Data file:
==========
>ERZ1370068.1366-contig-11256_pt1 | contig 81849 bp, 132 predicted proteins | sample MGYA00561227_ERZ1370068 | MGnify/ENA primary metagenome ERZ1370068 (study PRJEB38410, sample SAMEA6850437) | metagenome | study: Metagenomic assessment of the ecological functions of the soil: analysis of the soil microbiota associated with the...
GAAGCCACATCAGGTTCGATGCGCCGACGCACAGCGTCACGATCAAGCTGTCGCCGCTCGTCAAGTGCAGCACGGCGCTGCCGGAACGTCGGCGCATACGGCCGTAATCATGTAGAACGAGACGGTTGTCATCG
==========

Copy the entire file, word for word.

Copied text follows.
>ERZ1370068.1366-contig-11256_pt1 | contig 81849 bp, 132 predicted proteins | sample MGYA00561227_ERZ1370068 | MGnify/ENA primary metagenome ERZ1370068 (study PRJEB38410, sample SAMEA6850437) | metagenome | study: Metagenomic assessment of the ecological functions of the soil: analysis of the soil microbiota associated with the...
GAAGCCACATCAGGTTCGATGCGCCGACGCACAGCGTCACGATCAAGCTGTCGCCGCTCGTCAAGTGCAGCACGGCGCTGCCGGAACGTCGGCGCATACGGCCGTAATCATGTAGAACGAGACGGTTGTCATCG